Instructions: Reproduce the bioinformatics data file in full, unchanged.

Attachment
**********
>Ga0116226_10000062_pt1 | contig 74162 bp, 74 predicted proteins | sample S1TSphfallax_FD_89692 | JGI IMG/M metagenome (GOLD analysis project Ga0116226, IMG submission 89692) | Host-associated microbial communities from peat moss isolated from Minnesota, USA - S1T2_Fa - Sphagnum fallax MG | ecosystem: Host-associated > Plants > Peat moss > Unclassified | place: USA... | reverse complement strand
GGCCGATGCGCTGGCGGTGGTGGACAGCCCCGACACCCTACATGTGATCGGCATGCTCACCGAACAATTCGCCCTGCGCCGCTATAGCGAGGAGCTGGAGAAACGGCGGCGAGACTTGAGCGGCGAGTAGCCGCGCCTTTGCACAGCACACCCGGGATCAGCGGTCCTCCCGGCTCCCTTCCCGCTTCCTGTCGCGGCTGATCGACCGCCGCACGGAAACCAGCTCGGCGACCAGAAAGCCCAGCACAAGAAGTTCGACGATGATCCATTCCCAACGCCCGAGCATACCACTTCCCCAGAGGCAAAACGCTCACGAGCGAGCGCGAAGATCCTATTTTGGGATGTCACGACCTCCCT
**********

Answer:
>Ga0116226_10000062_pt1 | contig 74162 bp, 74 predicted proteins | sample S1TSphfallax_FD_89692 | JGI IMG/M metagenome (GOLD analysis project Ga0116226, IMG submission 89692) | Host-associated microbial communities from peat moss isolated from Minnesota, USA - S1T2_Fa - Sphagnum fallax MG | ecosystem: Host-associated > Plants > Peat moss > Unclassified | place: USA... | reverse complement strand
GGCCGATGCGCTGGCGGTGGTGGACAGCCCCGACACCCTACATGTGATCGGCATGCTCACCGAACAATTCGCCCTGCGCCGCTATAGCGAGGAGCTGGAGAAACGGCGGCGAGACTTGAGCGGCGAGTAGCCGCGCCTTTGCACAGCACACCCGGGATCAGCGGTCCTCCCGGCTCCCTTCCCGCTTCCTGTCGCGGCTGATCGACCGCCGCACGGAAACCAGCTCGGCGACCAGAAAGCCCAGCACAAGAAGTTCGACGATGATCCATTCCCAACGCCCGAGCATACCACTTCCCCAGAGGCAAAACGCTCACGAGCGAGCGCGAAGATCCTATTTTGGGATGTCACGACCTCCCT